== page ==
With favorable treatments of Catholic themes drawing crowds, Hollywood even tackled Marian apparitions, offering The Song of Bernadette (1943) and The Miracle of Our Lady of Fatima (1952).

Meanwhile, the daughter of an Irish Catholic business executive from Philadelphia had made it big on the silver sceen with her appearance in High Noon (1952), a classic Western with cold war political overtones, in which Grace Kelly starred opposite Gary Cooper. Her persona as a romantic lead merged into real life when she married Prince Rainier of Monaco.

Another film with political implications was On the Waterfront (1954). Karl Malden as Fr. Barry convinced Marlon Brando’s Terry Malloy to inform the authorities about union violence. Based on the work of Jesuit labor priest John Corridan among New York longshoremen, the movie displayed Catholic engagement with organized labor—at once supportive of its goals and critical of its corruption and communist influences. At another level it reflected Hollywood politics in Cold-War America: director Elia Kazan took heat for cooperating two years earlier with the House Un-American Activities Commission to identify communists in the movie industry.

Kazan was not Catholic, but there were a number of well known Catholics (and ex-Catholics) on his side of the camera. Among those who were active Catholics during their heydays of moviemaking were Leo McCarey, Frank Capra, John Ford, and Alfred Hitchcock. Hitchcock’s contribution to the golden age of priests was darker than McCarey's, but his cleric was at least as heroic. Montgomery Clift played Fr. Michael Logan in Hitchcock’s thriller, I Confess (1953).

A return to a more ambivalent presentation of priests and the Church is evident in The Shoes of the Fisherman (1968), with Anthony Quinn and Lawrence Olivier. The film treats the Jesuit philosopher Pierre Teilhard de Chardin ambiguously, and it is unclear whether the fictional Pope Kiril’s heroics are intended as a criticism or a compliment to the actual Catholic Church.

Similarly ambiguous was the blockbuster of 1973, The Exorcist. The depiction of priests as spiritual warriors in a battle with all-too-real demons led one critic to call it “the biggest recruiting poster the Catholic Church has had since the sunnier days of Going My Way and The Bells of St. Mary’s.” Yet the transformation of a Church ritual into a teen-scream horror flick was not without its problems for a Catholic audience. In the tradition of clerical advisers, Fr. Thomas Bermingham, SJ, the Jesuit provincial for New York, played the part of the president of Georgetown University. But Fr. Patrick Sullivan, SJ, of the U.S. bishops’ film office, disapproved of the movie and refused to permit its church scenes to be shot in a Catholic Church.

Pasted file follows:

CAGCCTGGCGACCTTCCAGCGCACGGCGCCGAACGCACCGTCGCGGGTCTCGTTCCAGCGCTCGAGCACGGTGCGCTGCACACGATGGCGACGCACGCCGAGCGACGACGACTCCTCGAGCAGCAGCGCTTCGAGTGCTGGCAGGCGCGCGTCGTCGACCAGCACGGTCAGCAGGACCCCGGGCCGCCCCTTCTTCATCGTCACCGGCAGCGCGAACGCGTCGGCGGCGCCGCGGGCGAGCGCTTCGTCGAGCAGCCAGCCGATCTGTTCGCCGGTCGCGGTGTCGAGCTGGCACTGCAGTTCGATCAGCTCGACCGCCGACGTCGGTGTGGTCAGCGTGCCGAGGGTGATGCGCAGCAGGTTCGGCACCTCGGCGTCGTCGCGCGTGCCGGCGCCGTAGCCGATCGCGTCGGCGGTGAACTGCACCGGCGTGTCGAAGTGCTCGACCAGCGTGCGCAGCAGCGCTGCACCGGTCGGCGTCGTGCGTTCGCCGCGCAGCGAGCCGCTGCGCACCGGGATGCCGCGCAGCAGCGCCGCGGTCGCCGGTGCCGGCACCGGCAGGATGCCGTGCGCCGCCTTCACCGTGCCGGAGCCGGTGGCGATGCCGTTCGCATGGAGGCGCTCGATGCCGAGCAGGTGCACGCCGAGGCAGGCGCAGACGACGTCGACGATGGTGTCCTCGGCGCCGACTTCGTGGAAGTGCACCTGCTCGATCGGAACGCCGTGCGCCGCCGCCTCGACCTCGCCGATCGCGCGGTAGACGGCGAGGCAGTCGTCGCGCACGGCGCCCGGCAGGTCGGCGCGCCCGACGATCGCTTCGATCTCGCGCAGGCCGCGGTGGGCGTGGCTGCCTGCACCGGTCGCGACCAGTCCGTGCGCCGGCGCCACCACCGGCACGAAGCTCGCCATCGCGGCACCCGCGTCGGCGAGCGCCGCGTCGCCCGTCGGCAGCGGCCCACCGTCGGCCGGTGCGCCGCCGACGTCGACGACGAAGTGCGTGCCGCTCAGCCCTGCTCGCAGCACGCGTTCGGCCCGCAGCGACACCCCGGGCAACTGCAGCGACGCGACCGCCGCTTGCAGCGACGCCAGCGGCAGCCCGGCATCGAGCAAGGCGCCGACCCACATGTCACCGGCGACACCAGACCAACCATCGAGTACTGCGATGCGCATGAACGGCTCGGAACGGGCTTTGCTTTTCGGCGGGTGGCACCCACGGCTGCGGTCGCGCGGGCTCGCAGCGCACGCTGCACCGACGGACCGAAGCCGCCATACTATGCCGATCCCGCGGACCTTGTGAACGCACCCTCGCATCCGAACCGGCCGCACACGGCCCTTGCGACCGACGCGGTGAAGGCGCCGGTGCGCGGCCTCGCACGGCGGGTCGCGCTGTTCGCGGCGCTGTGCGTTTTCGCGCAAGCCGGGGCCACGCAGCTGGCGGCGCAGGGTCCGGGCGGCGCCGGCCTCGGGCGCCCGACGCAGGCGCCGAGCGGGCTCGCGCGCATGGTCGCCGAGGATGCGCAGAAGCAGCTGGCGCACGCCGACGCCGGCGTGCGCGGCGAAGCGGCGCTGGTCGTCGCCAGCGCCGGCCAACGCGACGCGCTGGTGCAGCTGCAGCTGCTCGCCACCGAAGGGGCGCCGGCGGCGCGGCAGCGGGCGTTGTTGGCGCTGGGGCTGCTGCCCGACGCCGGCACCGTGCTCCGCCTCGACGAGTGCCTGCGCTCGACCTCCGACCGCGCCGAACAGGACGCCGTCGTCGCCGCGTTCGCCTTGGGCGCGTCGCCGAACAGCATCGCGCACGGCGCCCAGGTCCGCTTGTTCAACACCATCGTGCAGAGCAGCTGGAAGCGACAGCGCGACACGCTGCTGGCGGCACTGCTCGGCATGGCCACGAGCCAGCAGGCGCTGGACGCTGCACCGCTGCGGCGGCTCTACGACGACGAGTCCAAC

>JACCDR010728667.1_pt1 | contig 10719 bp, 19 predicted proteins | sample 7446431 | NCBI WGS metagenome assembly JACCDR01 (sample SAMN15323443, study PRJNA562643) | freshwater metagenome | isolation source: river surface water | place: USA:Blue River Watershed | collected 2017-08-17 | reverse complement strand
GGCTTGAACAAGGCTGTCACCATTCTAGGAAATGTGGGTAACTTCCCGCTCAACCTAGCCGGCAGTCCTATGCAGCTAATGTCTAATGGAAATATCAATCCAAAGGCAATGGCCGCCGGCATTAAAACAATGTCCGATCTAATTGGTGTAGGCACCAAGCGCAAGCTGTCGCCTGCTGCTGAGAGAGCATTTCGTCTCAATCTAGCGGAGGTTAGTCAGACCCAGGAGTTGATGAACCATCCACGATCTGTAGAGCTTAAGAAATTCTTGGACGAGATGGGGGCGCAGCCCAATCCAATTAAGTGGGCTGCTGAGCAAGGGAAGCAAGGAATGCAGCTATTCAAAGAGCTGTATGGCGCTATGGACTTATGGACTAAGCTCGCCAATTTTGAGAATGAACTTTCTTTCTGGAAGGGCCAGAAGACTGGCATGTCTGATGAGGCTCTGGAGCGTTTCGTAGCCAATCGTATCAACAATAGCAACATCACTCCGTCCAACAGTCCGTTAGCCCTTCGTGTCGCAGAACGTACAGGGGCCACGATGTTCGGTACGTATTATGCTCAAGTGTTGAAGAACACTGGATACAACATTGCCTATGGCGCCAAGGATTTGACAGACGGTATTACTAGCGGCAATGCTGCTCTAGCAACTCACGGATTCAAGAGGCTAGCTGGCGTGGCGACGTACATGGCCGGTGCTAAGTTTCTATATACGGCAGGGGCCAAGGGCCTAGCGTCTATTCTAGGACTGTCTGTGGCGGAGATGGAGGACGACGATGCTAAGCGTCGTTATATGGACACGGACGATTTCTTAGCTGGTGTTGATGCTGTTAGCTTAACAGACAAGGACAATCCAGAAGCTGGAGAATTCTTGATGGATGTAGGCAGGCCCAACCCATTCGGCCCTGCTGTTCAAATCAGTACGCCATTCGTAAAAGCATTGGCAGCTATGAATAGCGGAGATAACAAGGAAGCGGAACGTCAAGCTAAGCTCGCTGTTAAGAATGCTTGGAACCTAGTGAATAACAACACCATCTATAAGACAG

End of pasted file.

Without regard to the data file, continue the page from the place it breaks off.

It was a Catholic director who decisively turned the Production Code’s stipulated respect for clergy and religion on its head. Robert Altman’s M.A.S.H. (1970) inaugurated a three-decade series of films that mocked Catholicism: John Travolta rebelled against the faith in Saturday Night Fever (1977); evil triumphed over good in The Omen trilogy (1976–1981); Christopher Reeve was a philandering Fr. Flaherty in Monsignor (1982); and the priests were troubled in Priest (1994).

Although usually not derisive, the image of the Church in films by cradle Catholics such as Francis Ford Coppola and Martin Scorcese was a far cry from the respectful portraits of McCarey. The two were masters of the mafia movie genre. Scorsese’s Mean Streets (1972) and Coppola’s Godfather trilogy (1974–1990) were filled with Catholic characters, symbols, and rituals, but priests and cardinals were more often than not corrupt or incompetent and religion was either a glossy veneer over rank immorality or, at its best, a source of guilt without redemption. In a reversal of de Mille’s solicitude toward Catholics in King of Kings, Scorsese seemed more interested in provoking than quieting Catholic qualms when he offered the sacrilegious The Last Temptation of Christ (1988).

Positive depictions of Catholic religious figures could also be found in the post-Vatican II era. The subject matter of Dead Man Walking (1995) was not as rosy as Lilies of the Field, but Susan Sarandon as Sister Helen Prejean was a praiseworthy character (albeit in conflict with the film’s unsympathetic priest). Prejean’s defiance was a minor theme, but in The Mission (1986), opposition between Robert De Niro’s heroic Jesuit and his higher-ups was a central issue and, indeed, a factor in his heroism. The mining of Latin American history for Catholic role models was accomplished again in Romero (1989).

At the beginning of the second century of American filmmaking, traditionalist Catholic Mel Gibson directed and produced The Passion (2004), an identifiably Catholic interpretation of the final days of Christ’s life, which was at once an enormous box office success and the most controversial film in recent memory. Devout Catholic J.R.R. Tolkien’s fantasy masterpiece, The Lord of the Rings, was brought to screen in three of the most lucrative movies of all time (2002–2004). Whether these events marked the beginning of a new era in the relationship between Catholicism and Hollywood or will be fit into that history in some other way remains to be seen.

Sources and Further Reading

 G. Black, Hollywood Censored : Morality Codes, Catholics, and the Movies

G. Black, The Catholic Crusade against the Movies, 1940-1975  

L. and B. Keyser, Hollywood and the Catholic Church: The Image of Roman Catholicism in American Movies

S. Vaughn, "The Devil's Advocate: Will H. Hays and the Campaign to Make Movies Respectable," Indiana Magazine of History

F. Walsh, Sin and Censorship : The Catholic Church and the Motion Picture Industry 


Photos courtesy of National Archives and Records Administration (public domain)